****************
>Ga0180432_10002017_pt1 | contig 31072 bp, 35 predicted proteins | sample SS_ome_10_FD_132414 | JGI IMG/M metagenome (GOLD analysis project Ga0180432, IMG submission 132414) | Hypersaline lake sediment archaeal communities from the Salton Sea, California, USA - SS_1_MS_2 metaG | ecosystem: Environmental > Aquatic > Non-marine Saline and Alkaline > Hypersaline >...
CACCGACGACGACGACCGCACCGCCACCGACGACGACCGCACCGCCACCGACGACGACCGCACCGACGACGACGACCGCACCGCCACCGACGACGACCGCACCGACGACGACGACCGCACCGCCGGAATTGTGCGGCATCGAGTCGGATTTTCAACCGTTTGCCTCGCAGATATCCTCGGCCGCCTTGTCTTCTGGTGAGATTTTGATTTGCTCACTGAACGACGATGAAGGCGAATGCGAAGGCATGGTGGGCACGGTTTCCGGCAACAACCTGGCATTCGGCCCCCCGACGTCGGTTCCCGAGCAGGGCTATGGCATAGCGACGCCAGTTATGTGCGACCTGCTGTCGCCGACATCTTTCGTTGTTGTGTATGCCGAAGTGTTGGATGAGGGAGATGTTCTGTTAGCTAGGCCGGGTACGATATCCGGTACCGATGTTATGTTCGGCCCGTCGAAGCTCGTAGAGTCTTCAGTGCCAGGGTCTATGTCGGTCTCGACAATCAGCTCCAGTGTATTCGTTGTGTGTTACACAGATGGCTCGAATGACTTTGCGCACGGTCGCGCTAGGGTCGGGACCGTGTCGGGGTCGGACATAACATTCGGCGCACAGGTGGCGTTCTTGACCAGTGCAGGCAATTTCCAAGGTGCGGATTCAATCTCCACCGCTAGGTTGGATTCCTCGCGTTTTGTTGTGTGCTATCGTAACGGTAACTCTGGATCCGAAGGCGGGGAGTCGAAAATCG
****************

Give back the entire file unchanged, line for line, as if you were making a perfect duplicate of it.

>Ga0180432_10002017_pt1 | contig 31072 bp, 35 predicted proteins | sample SS_ome_10_FD_132414 | JGI IMG/M metagenome (GOLD analysis project Ga0180432, IMG submission 132414) | Hypersaline lake sediment archaeal communities from the Salton Sea, California, USA - SS_1_MS_2 metaG | ecosystem: Environmental > Aquatic > Non-marine Saline and Alkaline > Hypersaline >...
CACCGACGACGACGACCGCACCGCCACCGACGACGACCGCACCGCCACCGACGACGACCGCACCGACGACGACGACCGCACCGCCACCGACGACGACCGCACCGACGACGACGACCGCACCGCCGGAATTGTGCGGCATCGAGTCGGATTTTCAACCGTTTGCCTCGCAGATATCCTCGGCCGCCTTGTCTTCTGGTGAGATTTTGATTTGCTCACTGAACGACGATGAAGGCGAATGCGAAGGCATGGTGGGCACGGTTTCCGGCAACAACCTGGCATTCGGCCCCCCGACGTCGGTTCCCGAGCAGGGCTATGGCATAGCGACGCCAGTTATGTGCGACCTGCTGTCGCCGACATCTTTCGTTGTTGTGTATGCCGAAGTGTTGGATGAGGGAGATGTTCTGTTAGCTAGGCCGGGTACGATATCCGGTACCGATGTTATGTTCGGCCCGTCGAAGCTCGTAGAGTCTTCAGTGCCAGGGTCTATGTCGGTCTCGACAATCAGCTCCAGTGTATTCGTTGTGTGTTACACAGATGGCTCGAATGACTTTGCGCACGGTCGCGCTAGGGTCGGGACCGTGTCGGGGTCGGACATAACATTCGGCGCACAGGTGGCGTTCTTGACCAGTGCAGGCAATTTCCAAGGTGCGGATTCAATCTCCACCGCTAGGTTGGATTCCTCGCGTTTTGTTGTGTGCTATCGTAACGGTAACTCTGGATCCGAAGGCGGGGAGTCGAAAATCG